The RX-Evolv didn't look crazy, but it did look too far out for production. And then Mazda put it into production…
Unique selling points are hard to come by in the 21st century automotive world, but Mazda had one, and the RX-Evolv traded heavily on it. It was the rotary engine, a powerplant which had been abandoned by everyone else in the 1970s as being inherently thirsty and unreliable. But Mazda had stuck with it, developing it to the point where it was entering rotary-engined cars in endurance racing – an outright 1991 Le Mans 24 Hours win proved the engine could succeed. Having stopped producing the RX-7 – the company’s only rotary-engined car – it made sense to revive the motive power for which the company was famed.
The RX-Evolv, which was tasked with reviving the rotary engine for Mazda, was first shown at the 1999 Tokyo motor show. At that stage there were rumours that this could be a new combination of sports and family car which would see production in the new millennium, but nobody was sure. It was pretty radical, with its ‘FreeStyle’ rear-hinged back doors and tiny slitted front lights, but these were the type of details which would soon be dispensed with if the project went any further. Except of course in the case of the door arrangement, the RX-8 did use the same system when it became a production reality.
Although the whole car looked fantastic, both overall and in terms of the detail, it was the front end which was the most futuristic. Sadly, it was also the front end which was changed the most as the project evolved; those headlamps were perhaps just too revolutionary for the time. Measuring just 25mm by 300mm, these carried the Micro-HID tag, short for High Illumination Discharge. At the rear there were more conventional ‘jewelled’ light housings, which when illuminated were meant to resemble the afterburners of a jet. Borrowing a classic styling cue from Zagato, there was a very subtle pair of bubbles in the roof, which Mazda dubbed an Aerowave roof, and to increase the bodyshell’s rigidity there was a very thick rear pillar.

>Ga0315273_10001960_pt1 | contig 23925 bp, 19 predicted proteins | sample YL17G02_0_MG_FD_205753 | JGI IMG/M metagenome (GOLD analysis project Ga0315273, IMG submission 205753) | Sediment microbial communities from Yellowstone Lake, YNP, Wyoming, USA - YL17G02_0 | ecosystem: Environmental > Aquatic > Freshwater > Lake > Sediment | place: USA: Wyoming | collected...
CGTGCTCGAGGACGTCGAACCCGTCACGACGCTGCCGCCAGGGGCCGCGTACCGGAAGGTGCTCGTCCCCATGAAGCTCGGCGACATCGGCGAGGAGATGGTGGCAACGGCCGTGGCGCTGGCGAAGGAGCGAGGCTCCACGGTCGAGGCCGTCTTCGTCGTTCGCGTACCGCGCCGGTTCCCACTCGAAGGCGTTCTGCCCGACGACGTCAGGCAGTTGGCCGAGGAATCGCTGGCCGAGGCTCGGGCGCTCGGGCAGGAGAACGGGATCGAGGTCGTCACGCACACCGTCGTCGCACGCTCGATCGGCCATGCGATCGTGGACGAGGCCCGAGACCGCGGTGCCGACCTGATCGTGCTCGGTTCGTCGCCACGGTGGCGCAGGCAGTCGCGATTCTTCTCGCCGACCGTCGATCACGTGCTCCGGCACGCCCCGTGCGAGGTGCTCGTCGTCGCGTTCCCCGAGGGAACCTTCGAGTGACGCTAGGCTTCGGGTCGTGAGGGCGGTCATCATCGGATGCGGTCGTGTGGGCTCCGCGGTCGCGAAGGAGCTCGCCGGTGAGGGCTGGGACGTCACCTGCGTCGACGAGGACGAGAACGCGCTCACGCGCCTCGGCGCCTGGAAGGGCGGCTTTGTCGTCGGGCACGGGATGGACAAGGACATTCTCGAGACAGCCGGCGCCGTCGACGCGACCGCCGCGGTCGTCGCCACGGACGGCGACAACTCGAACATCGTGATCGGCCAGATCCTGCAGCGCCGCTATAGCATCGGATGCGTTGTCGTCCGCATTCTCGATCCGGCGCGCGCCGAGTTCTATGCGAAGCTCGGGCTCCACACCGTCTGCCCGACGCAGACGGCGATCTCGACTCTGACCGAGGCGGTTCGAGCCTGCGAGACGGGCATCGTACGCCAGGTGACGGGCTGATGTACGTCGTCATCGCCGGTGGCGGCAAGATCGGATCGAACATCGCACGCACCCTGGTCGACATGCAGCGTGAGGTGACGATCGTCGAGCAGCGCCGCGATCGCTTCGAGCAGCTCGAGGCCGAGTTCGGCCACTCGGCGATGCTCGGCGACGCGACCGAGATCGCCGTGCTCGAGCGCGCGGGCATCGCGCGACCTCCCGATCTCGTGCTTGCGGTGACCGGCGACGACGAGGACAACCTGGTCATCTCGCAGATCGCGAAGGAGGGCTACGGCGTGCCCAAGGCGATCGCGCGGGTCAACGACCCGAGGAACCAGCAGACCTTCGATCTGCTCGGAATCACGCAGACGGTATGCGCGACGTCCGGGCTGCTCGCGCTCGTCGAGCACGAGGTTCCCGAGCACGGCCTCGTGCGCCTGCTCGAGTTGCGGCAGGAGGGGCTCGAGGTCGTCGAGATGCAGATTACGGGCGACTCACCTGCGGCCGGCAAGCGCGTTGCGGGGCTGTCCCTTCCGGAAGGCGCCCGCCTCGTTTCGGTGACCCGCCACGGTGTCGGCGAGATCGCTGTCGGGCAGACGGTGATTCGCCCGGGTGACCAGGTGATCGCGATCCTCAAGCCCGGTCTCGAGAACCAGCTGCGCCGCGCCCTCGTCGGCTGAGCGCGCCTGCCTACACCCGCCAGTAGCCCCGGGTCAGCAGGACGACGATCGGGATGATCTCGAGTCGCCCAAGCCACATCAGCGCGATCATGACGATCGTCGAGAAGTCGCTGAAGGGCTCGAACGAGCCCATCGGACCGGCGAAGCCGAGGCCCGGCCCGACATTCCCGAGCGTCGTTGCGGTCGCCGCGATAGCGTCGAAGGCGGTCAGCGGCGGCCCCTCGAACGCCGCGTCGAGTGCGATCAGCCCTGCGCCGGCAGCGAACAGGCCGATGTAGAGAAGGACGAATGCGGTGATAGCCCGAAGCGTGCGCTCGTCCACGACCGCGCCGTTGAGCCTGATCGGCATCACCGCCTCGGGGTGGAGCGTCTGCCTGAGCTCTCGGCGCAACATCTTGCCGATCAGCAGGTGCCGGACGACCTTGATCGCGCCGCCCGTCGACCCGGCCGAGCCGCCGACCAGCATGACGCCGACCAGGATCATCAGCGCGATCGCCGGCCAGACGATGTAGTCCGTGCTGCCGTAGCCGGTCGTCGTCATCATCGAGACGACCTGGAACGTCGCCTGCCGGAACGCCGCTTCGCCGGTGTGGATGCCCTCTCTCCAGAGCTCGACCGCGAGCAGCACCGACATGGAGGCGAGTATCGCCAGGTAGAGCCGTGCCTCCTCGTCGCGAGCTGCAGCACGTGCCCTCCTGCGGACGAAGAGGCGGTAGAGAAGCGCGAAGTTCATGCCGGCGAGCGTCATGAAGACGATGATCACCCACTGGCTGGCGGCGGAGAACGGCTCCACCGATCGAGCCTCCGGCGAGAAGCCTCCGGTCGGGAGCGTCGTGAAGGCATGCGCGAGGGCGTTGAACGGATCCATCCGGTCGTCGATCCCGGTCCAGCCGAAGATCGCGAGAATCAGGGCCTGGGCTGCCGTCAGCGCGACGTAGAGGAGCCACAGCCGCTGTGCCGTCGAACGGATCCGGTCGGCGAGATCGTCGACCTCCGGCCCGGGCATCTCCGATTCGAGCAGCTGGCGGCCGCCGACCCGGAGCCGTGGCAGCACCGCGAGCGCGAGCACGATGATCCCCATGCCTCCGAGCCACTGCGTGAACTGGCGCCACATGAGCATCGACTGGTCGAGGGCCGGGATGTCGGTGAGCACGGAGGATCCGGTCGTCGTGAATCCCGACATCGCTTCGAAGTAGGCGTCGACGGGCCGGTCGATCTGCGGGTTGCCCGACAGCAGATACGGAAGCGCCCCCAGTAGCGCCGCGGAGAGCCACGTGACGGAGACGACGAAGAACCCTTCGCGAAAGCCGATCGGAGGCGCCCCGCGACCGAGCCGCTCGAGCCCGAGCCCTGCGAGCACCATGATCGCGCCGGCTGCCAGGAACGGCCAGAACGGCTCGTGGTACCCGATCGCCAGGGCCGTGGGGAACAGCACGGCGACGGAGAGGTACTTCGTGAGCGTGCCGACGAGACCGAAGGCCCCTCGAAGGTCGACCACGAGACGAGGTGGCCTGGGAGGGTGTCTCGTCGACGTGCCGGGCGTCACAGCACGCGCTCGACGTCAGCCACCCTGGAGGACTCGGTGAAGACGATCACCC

At the front there was a double clamshell bonnet, with the top panel being front-hinged. This opened to reveal the most regularly serviced under-bonnet items while the panel beneath this was rear-hinged. By lifting this the less frequent engine maintenance areas could be accessed. Quite why the two needed to be separated wasn’t made clear…
By moving the wheels to the very corners of the car, and by mounting the engine well behind the front axle line, it was possible to attain the optimum 50:50 front:rear weight distribution needed for the best possible handling balance.
Inside the RX-Evolv, things were equally neatly designed and there were plenty of gadgets such as an electronic parking brake, a multimedia system and paddle shifts for the gears. As was common with Mazda concepts of the time there was a design theme, which was a very brief phrase which encapsulated what was being aimed for; in this case it was simply ‘Snug-Fit’. This meant simply that whoever sat in the car, whether in the front or rear, would be able to feel at one with it. To that end there were cossetting seats that would grip any of the four occupants during spirited driving, but it wasn’t all about sportiness as there was a healthy dose of practicality thrown in for good measure, as one of the rear seats incorporated an integrated child seat.
For the RX-Evolv there was a new generation of rotary engine dubbed the Renesis. This normally aspirated powerplant developed a very healthy 276bhp, which was transmitted to the rear wheels via a six-speed sequential manual gearbox. The magnesium wheels were 20 inches in diameter and as was customary by now, there were plenty of electronics such as traction control and anti-lock brakes on the equipment list to keep the driver out of trouble.
|Engine||Front-mounted, 654cc x2, rotary|
|Transmission||6-speed sequential manual /auto, rear-wheel drive|
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